Artwork by Travess Smalley
Like the Missoni their roster modeled in a recent photoshoot for German magazine De:bug, the Dial label is a family affair, with a long history and an instantly recognizable aesthetic. Despite both “brands” diversification into (among other things) hotels and indie lounge-pop respectively, they are still most widely recognized by their original product: knitwear and a very particular brand of romantic, wistful Teutonic house. But I have to end the rather tenuous association and comparison brought about by Dial co-founder David Lieske’s interest in high-end fashion, not least because a Missoni cardigan will set you back around 500 euros while a Dial twelve inch costs closer to nine euros. Still, it remains true that the Italian company fits the Dial pin-ups well: Both exude a dandified, European sophistication and continue to experiment, secure in their place in the market, all the while still serving their loyal customer base with pieces cut to the template of their original classics.
2010 is very much a mix of these two concerns. On the one hand, we have a couple of new players, in the form of Isolée and Kassian Troyer. And Dial’s somewhat eccentric forays into indie-pop are also present and correct, with Tocotronic main man Dirk von Lowtzow’s side-project Phantom/Ghost’s louche “My Secret Europe,” and the previously released “He Said” by Dominique. But Dial’s core aesthetic of chic but understated deep house remains present, with contributions from label founders Lawrence, Pantha du Prince and Efdemin that stay true, occasionally too much so, to the label’s sound when it was first birthed in Hamburg 10 years ago.
Dial is a far more international affair these days, with only Lawrence (aka Peter Kersten) of the founding quartet still residing in Hamburg. Pantha du Prince (Henrik Weber) spends the majority of his time in Paris, Philip Sollman (Efdemin) in Berlin, and Lieske (also known as Carsten Jost) having spent the last few years in Tel Aviv. They’ve also brought in more international talent, in the form of the prodigious American John Roberts. Roberts is an example of Dial’s diversification; his drums for example owe more to Dance Mania than the subtle plod of Lawrence’s, but his work still retains the melancholy of his mentors. “Lines,” his contribution to 2010 is outstanding, matching that trademark thump to a smacked-out concert pianist. Another relative newcomer, Christian Naujoks, puts aside the effete stylings of his self-titled debut and instead pulls out a bumping, bass-driven Detroit house cut. Efdemin’s occasional production partner Rndm’s effort is a chunky slice of newer deep house, and their collaboration as Pigon splits the difference between the two producer’s work as an abstract techno gem that wouldn’t look out of place on Ifach, or more recently, Livejam.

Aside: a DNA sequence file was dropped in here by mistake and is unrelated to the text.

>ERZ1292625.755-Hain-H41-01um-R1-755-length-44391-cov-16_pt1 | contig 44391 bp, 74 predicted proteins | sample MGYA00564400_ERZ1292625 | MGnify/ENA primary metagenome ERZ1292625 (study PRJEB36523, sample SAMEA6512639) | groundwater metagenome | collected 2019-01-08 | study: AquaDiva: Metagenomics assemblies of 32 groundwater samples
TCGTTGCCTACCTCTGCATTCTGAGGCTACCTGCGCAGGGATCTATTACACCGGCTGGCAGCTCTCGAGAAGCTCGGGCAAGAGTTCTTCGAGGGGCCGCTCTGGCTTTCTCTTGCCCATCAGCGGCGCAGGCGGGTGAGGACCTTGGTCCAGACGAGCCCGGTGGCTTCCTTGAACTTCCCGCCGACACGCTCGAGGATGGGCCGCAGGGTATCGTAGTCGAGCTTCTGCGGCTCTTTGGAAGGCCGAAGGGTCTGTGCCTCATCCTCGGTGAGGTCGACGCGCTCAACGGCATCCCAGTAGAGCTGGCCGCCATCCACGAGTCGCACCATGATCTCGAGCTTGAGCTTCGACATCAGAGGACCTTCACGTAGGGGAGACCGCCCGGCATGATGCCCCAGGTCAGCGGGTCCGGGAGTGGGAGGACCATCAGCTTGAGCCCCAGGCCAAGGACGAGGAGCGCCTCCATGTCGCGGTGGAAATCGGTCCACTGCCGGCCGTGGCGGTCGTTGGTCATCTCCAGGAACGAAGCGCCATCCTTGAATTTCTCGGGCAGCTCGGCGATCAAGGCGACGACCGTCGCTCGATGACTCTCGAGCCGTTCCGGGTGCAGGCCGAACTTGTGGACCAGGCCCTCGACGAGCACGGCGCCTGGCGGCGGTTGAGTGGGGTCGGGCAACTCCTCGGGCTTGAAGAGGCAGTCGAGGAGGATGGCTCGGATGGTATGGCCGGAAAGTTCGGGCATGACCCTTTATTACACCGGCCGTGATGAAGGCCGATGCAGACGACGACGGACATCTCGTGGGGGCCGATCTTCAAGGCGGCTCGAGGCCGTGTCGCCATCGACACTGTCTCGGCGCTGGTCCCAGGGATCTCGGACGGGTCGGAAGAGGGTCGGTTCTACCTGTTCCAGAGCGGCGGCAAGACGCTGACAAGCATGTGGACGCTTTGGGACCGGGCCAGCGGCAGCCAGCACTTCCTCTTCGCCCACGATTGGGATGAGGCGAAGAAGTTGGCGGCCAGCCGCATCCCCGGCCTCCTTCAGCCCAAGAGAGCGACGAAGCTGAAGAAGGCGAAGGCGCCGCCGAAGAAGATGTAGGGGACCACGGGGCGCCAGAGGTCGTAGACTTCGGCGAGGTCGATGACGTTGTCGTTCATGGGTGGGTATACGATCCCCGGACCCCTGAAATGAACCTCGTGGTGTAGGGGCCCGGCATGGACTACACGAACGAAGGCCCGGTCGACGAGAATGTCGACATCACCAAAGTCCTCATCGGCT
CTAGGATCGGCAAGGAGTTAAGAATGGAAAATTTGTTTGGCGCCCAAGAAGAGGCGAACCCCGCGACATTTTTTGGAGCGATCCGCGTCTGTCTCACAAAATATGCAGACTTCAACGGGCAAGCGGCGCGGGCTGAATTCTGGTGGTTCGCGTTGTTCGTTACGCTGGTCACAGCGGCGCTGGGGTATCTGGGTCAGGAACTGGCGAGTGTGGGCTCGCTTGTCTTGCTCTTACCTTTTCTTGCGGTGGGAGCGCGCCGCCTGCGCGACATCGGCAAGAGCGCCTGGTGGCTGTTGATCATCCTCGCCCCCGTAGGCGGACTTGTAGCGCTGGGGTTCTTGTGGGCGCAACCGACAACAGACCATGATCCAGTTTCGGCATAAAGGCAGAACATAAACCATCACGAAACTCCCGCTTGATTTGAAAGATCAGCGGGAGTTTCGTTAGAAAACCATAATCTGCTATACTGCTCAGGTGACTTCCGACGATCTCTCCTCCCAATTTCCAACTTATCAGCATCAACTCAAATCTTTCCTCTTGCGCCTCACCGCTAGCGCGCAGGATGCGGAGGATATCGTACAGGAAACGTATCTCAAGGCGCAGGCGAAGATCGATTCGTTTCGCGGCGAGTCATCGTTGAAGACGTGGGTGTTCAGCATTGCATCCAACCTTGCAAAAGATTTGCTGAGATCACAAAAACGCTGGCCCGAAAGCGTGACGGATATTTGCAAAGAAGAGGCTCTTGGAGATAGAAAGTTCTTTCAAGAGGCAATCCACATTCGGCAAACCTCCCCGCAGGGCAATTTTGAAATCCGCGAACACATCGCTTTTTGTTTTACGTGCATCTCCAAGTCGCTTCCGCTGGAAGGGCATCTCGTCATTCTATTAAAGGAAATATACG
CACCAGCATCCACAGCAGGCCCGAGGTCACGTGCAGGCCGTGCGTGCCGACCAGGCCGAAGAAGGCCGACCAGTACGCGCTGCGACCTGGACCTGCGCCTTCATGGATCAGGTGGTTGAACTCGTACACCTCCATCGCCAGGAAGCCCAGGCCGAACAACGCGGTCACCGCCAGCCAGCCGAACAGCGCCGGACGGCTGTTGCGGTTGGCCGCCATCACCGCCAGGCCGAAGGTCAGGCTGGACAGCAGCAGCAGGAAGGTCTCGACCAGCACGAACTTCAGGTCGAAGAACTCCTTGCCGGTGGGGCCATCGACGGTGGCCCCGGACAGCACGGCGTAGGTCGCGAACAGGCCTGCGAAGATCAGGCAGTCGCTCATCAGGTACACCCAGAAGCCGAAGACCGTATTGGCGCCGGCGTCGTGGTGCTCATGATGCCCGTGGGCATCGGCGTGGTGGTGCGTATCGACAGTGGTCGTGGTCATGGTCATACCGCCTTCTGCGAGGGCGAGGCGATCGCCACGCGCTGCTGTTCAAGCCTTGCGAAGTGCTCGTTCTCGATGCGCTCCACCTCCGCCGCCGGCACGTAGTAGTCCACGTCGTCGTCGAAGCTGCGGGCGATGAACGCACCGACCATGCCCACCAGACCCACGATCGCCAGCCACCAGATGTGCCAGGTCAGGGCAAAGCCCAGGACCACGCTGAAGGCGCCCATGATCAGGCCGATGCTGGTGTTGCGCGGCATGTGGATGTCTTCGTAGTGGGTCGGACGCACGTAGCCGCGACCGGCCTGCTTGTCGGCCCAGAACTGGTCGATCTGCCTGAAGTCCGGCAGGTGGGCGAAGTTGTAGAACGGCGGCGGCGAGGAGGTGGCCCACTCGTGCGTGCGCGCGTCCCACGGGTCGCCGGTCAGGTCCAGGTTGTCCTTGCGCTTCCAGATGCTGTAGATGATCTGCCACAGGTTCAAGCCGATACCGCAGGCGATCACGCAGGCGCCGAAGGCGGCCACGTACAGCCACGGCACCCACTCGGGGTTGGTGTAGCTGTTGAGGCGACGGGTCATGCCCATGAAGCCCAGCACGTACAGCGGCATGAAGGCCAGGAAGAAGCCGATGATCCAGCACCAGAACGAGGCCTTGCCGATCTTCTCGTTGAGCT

Of the aforementioned close friends who formed the label, Carsten Jost’s “Days Gone By” makes by far the finest contribution. A hymn of wistfulness to (perhaps) those early days hanging out at the Golden Pudel club, its perfect simpleness and directness contrasts with the other’s more complex, and duller, efforts. Lawrence has yet to regain the form of his mid-2000s heyday, but “Treacle Mine” is nevertheless a vast improvement on last year’s lackluster Until Then, Goodbye. You can almost hear Kersten straining to try something different from the sound of those years; and while it is a brave effort for an artist who seems to be caught between not wishing to be pigeon-holed and retaining, in Theo Parrish’s phrase, a sound signature, it can occasionally sound a little forced. Efdemin’s “Time” bodes well for his forthcoming full-length Chicago, a confusing but beguiling melange of chopped and screwed voices and burbling percussion, while Pantha du Prince’s “Fountain Drive” sounds like an off-cut from his Rough Trade album Black Noise, with all that that might imply.
2010 is a fine addition to the Dial collection, and as Spring/Summer pieces go, it’s certainly cheaper to pick up than Missoni’s. It explores some interesting tangents without a wholesale reinvention, and like the venerable Milanese knitwear offers warmth and familiarity while retaining a distinctive look. Dial will stay fashionable for a few more seasons at least.